On Thu, Apr 8, 2010 at 12:50, Reinhard Tartler <siret...@tauware.de> wrote: > On Thu, Apr 08, 2010 at 18:11:39 (CEST), Jonas Smedegaard wrote: > >> On Thu, Apr 08, 2010 at 02:34:37PM +0200, Reinhard Tartler wrote: >>>On Thu, Apr 08, 2010 at 13:06:18 (CEST), Adrian Knoth wrote: >>> >>>> On Tue, Apr 06, 2010 at 07:29:51AM +0200, Reinhard Tartler wrote: >>>> >>>>> >>>> Can someone fluent in C/C++ please look at this? Perhaps you, >>>>> >>>> Adrian, since you seem most knowledgeable in JACK around here? >>>>> I think I qualify. >>>> >>>> I'm not sure if I do. ;) Never used the debian symbol files... >> >> I did not expect you to understand the symbol file mechanism, but the >> underlying library symbols that are extracted by that mechanism. >> >> What I believe to have understood but is beyond me to work further on >> (and that I am hoping you guys could help with) is that C++ code (and C >> too?) should be able to mark a symbol as private - which the Debian >> symbol mechanism would then respect. > > I've been investigating symbol files for FFmpeg, which doesn't really do > symbol hiding as well. My conclusion was to not use symbol files of > several reasons (the most important one doesn't apply to jack, but > anyway) > > For C++ libraries, I don't see any point in using symbol files until > dpkg-gensyms understands unmangled symbols. Working on demangled symbol > is just too painful IMO.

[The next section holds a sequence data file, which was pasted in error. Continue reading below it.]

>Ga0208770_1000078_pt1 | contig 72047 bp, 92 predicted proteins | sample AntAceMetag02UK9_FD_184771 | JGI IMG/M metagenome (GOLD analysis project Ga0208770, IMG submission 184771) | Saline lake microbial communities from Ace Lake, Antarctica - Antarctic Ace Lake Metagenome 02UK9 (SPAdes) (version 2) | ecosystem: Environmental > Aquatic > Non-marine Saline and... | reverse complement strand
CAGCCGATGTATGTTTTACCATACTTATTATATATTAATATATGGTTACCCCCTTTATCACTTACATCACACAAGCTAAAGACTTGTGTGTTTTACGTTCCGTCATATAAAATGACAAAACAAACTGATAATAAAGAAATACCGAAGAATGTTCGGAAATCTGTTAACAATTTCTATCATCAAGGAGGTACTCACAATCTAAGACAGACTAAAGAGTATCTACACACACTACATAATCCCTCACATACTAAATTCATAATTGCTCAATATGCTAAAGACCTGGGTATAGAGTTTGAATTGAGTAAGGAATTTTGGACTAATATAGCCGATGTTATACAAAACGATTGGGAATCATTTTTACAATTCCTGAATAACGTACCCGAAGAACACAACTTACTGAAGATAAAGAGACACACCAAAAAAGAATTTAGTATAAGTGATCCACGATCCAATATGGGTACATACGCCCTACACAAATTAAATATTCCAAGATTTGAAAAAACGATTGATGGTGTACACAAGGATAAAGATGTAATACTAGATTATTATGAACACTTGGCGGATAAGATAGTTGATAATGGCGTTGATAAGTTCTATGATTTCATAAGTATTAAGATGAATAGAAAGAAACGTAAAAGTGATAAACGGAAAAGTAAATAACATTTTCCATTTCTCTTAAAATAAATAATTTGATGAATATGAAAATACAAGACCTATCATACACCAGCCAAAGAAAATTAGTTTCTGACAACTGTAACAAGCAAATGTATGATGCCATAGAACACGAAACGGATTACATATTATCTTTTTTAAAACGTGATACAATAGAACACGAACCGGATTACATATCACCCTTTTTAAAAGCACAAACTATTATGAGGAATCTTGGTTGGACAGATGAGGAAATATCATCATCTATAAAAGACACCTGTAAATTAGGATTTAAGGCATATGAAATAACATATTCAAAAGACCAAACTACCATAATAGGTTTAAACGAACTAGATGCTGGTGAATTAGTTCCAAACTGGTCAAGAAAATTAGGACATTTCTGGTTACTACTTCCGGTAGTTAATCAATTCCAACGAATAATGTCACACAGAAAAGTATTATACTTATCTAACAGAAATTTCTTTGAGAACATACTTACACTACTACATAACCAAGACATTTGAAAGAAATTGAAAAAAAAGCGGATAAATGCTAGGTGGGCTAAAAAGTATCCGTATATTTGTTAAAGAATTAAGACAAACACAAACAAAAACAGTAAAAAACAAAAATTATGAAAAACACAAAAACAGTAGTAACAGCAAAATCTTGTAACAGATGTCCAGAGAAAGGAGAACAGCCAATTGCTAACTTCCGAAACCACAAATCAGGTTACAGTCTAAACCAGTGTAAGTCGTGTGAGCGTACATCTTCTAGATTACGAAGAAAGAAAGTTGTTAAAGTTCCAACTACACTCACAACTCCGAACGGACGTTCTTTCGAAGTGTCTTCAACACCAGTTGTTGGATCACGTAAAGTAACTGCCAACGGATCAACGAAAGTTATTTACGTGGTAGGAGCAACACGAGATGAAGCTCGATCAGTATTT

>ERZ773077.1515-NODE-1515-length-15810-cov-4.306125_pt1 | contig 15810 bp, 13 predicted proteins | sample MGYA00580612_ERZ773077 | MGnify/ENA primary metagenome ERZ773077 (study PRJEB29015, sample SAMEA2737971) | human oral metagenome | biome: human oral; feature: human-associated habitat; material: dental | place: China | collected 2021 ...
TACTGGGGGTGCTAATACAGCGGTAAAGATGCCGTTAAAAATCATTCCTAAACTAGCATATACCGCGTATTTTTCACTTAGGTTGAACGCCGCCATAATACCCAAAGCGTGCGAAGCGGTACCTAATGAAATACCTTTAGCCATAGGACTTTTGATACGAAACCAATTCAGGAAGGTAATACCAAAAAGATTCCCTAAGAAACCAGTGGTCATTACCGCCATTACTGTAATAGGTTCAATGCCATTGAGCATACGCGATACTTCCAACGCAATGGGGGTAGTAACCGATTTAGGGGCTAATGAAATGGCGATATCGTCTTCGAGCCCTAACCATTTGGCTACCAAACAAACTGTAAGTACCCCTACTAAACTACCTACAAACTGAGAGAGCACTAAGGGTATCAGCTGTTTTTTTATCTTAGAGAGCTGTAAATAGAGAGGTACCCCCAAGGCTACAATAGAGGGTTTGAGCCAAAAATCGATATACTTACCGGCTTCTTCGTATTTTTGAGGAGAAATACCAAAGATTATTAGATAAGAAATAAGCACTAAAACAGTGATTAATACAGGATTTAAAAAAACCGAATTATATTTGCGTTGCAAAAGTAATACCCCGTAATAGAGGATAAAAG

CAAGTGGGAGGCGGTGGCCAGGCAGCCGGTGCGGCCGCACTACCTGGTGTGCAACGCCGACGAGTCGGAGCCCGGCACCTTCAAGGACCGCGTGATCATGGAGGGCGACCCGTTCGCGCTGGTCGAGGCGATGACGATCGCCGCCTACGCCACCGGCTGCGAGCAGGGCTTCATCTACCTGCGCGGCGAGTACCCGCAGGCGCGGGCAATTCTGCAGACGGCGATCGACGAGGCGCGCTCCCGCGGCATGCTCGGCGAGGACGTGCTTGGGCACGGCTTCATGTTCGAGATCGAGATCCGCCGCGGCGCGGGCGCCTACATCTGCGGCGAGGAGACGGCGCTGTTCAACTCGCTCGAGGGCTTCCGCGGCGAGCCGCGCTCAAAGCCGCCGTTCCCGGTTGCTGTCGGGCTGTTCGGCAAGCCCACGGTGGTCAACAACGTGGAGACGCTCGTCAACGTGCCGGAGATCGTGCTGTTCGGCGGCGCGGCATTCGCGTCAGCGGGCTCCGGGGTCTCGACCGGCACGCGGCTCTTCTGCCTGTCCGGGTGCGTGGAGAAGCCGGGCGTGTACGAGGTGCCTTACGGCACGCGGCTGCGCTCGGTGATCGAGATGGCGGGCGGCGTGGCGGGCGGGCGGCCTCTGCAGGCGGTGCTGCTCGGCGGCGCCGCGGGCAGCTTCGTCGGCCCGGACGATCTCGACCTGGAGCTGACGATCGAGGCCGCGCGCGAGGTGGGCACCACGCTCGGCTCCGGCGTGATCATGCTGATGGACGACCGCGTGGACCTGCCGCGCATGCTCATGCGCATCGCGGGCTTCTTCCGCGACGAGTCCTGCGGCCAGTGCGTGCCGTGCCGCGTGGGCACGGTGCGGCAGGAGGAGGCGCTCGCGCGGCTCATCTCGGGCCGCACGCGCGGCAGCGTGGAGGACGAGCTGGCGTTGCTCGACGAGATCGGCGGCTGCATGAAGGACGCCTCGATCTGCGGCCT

According to bug #563752, dpkg-gensyms understands them. > > For jack, I think the amount of symbol files is just too much ATM. > First, I'd strongly suggest to hide the symbols. I agree here. Symbol tracking does not make sense when the signal/noise ratio is too high, as in this case. > >> Even if upstream do not maintain such hints, I would be willing to work >> on applying them as a patch to the Debian packaging, based on canonical >> documentation (i.e. Doxygen-generated documentation, apparently). But I >> need someone to help educate me on the syntax of such hints, and whether >> or not aplying those could affect the resulting code badly (except off >> course hinting wrongly, so parts of the public API gets hidden). > > I've done so for FFmpeg 0.6 by introducing a versioning script. While > symbol versioning is currently not necessary, I think we can use the > mechanism for jack as non-invasive technique as well. AFAIR, it is > possible to mark symbols without version tags, so we should be able to > retain full binary compatibility with other distros. > > If versioning script is not going to work for some reason, the other > option is to extend the compilations flags to not export ANY symbols by > default, and extend the public .h files to only export those functions > and globals that are mentioned in the doxygen documentation. As this > work is really tedious and hard to get right, I'd strongly suggest to do > this work upstream; which means two upstreams in this case. :/ Not really, because we are dropping jack1. >> And yes, if you coding experts (compared to me) consider the symbol >> differences between 1.1.x and 1.9.x not worrying, then I will proceed >> with releasing the current packaging, and postpone polishing the symbol >> file handling till later :-) > > That's really hard to tell with that much noise. That noise also makes > maintaining the symbol files in future unnecessary hard for my taste. Painful, error-prone and superfluous. Shlibs files are enough for the relatively stable jack API, IMO. -- Saludos, Felipe Sateler _______________________________________________ pkg-multimedia-maintainers mailing list email@example.com http://lists.alioth.debian.org/mailman/listinfo/pkg-multimedia-maintainers